It will also decide whether the levy would be a cess or an increase in the GST
rate, and whether it should be levied across the country or only in the state facing the calamity.
“The existing funds cater to the relief and rehabilitation aspects of disaster mitigation, but the reconstruction, which is also costly, suffers from lack of funds. This tax will predominantly address reconstruction,” a senior official in the finance ministry told Business Standard.
The GoM will send a questionnaire comprising about 20 questions to all states to understand their preference on the nature of the levy, and discuss its outcomes in the subsequent meeting.
While the central tax officials are keen to establish a supplementary entity, states are keen to have a state-specific levy, especially since the costs of reconstruction differ across states. They think that leaving the disaster-funding decisions to the GST
Council may delay and complicate the process.
“While we prefer the state-specific levy, the end result could be a combination of the same along with a supplementary disaster response fund,” Thomas Isaac, Kerala’s finance minister, told Business Standard.
“While it costs Rs 100,000 to reconstruct a damaged house in India, the cost for the same in Kerala turns out to be four times that. Thus, the need for a state-specific levy,” he added.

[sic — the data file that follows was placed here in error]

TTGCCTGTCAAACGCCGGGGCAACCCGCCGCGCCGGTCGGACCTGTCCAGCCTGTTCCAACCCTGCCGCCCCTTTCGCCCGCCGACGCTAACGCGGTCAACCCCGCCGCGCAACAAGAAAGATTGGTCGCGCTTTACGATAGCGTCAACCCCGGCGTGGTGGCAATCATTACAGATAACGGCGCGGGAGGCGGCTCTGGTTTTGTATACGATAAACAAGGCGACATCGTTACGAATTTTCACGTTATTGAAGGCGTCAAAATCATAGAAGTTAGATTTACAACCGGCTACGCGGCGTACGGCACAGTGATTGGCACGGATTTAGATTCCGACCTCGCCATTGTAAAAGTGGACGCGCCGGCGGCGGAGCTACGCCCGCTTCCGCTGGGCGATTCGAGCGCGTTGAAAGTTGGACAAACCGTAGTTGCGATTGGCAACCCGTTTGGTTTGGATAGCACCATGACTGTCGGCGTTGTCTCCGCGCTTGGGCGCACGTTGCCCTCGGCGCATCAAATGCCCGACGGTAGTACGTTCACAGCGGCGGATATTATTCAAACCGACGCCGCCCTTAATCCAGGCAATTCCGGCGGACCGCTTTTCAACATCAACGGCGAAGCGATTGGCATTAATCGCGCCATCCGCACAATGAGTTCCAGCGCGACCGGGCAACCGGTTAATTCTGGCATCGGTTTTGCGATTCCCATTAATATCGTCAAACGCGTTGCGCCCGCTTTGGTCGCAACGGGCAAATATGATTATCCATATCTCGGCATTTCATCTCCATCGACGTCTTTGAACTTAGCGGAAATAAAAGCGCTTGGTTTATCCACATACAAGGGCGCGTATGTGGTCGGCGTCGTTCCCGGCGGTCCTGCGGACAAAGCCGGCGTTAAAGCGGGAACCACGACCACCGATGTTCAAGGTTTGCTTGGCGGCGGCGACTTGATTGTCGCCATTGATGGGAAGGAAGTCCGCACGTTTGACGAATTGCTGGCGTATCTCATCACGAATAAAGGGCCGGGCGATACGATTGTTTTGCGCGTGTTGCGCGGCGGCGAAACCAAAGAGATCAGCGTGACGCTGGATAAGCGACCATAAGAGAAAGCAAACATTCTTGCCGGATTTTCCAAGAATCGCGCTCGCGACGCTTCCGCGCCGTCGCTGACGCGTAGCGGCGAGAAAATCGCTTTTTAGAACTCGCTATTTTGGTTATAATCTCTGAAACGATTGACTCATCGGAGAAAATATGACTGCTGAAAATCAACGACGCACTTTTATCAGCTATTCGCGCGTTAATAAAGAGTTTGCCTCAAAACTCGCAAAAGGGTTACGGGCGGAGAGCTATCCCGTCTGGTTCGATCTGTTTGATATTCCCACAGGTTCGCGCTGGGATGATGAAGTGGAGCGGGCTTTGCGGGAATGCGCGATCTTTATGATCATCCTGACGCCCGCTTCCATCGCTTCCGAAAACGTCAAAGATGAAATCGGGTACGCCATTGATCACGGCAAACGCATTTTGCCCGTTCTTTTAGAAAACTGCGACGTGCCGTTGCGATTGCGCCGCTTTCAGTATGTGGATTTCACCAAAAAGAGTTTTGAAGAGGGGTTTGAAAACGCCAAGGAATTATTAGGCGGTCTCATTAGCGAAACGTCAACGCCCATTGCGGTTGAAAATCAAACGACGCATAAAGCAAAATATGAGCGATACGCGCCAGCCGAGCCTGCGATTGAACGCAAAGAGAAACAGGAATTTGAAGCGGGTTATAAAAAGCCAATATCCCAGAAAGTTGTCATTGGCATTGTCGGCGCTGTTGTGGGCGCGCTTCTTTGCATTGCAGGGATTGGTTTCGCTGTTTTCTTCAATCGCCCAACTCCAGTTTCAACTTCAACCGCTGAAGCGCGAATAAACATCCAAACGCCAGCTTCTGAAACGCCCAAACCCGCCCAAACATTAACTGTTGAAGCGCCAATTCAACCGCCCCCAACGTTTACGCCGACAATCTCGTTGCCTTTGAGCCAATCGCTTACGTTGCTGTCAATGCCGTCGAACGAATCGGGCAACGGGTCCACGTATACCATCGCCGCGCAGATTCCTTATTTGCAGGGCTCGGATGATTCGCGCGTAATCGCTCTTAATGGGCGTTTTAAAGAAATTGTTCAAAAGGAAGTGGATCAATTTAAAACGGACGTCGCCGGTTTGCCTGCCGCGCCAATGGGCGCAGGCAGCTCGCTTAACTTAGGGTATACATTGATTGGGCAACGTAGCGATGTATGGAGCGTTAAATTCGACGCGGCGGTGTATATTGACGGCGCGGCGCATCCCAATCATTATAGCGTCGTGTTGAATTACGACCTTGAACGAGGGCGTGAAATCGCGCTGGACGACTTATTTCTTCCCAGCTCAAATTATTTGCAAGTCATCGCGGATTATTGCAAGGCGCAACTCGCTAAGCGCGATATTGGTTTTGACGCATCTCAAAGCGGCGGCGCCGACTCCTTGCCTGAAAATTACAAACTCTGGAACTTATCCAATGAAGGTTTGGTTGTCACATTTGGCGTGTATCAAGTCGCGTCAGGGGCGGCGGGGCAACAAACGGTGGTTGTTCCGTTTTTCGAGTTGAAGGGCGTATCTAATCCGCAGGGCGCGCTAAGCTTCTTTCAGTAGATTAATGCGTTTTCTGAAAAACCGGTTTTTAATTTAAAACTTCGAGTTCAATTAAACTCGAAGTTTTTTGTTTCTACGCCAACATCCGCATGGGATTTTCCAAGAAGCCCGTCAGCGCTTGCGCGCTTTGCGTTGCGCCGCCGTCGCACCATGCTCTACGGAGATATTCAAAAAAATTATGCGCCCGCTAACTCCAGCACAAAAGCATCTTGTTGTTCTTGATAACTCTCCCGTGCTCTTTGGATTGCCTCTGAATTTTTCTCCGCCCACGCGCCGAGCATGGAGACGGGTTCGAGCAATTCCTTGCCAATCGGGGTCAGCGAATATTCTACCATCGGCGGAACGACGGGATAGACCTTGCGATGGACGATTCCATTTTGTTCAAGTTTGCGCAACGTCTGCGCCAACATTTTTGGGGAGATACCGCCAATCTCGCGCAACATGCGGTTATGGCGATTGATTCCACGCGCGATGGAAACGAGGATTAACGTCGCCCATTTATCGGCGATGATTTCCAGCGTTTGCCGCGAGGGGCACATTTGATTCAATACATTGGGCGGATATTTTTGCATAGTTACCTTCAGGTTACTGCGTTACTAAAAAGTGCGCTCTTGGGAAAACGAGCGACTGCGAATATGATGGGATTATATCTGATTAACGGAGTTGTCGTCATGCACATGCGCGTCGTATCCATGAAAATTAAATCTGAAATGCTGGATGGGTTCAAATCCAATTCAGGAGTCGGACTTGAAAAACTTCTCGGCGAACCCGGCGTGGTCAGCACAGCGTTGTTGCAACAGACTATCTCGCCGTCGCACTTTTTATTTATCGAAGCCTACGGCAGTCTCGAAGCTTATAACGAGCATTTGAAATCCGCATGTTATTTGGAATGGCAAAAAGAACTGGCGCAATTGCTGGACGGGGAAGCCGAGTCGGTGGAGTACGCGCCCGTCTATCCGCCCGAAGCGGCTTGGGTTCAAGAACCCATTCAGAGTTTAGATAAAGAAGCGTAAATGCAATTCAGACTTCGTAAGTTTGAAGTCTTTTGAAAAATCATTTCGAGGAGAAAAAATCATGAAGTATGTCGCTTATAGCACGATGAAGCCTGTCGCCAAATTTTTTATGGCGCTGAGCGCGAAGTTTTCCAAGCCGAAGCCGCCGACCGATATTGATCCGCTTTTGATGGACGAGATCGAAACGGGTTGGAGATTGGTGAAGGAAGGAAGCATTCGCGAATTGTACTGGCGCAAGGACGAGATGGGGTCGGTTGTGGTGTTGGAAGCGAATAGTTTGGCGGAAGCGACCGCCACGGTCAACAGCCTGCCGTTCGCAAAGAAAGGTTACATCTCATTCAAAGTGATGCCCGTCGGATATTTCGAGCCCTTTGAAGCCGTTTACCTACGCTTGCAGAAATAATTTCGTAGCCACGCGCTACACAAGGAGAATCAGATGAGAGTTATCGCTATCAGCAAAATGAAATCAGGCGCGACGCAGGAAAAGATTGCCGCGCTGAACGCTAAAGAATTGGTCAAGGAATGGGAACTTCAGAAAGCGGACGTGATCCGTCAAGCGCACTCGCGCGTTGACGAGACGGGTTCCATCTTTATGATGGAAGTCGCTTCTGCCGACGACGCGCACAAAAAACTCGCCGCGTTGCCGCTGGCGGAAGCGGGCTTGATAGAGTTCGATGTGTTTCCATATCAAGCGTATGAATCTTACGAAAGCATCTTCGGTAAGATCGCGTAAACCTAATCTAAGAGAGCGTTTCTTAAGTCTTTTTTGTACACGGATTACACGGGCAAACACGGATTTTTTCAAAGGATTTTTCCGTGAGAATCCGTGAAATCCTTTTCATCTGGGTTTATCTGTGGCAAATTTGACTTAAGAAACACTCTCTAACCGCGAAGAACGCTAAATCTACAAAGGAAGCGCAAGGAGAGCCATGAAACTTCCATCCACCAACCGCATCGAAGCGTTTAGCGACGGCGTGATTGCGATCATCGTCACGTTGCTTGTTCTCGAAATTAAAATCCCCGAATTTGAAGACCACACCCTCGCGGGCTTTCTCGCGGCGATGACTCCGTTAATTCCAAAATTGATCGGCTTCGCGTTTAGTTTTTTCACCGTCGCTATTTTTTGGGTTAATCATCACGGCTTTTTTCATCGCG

States have their own state disaster response fund (SDRF), apart from the NDRF, to finance disaster response. While the former is funded in a 90:10 ratio by the Centre and the state, the latter is funded through the national calamity and contingency duty (NCCD) levied as Customs and excise duty on certain products.
On the one hand, the NDRF kitty via NCCD has been reducing over the years due to the taxes on certain products getting subsumed under the GST.
NCCD used to be levied on mobile phones and cars in the pre-GST regime.
Now, only crude oil and some tobacco products remain.
As a result, the inflow of funds to the NDRF reduced from Rs 57 billion in 2015-16 to Rs 65 billion in 2016-17, down to Rs 37 billion in 2017-18 (FY18).
On the other, the central government recently accepted the 14th Finance Commission (FFC) recommendation to pay 90 per cent of the share to fund SDRFs. For the first three years of the FFC period, Centre paid only 60 per cent of the share.
In addition, the Centre failed to adequately fund the SDRFs due to revenue shortfall. As against an allocation of Rs 122 billion to SDRFs in FY18, the release was Rs 94 billion.
“The reason for the new tax is that both the avenues are falling short,” said the official quoted earlier.
In the subsequent meetings, the GoM will discuss whether there would be a permanent fund under the levy, what would be the norms for disbursement, and which entity will manage the fund.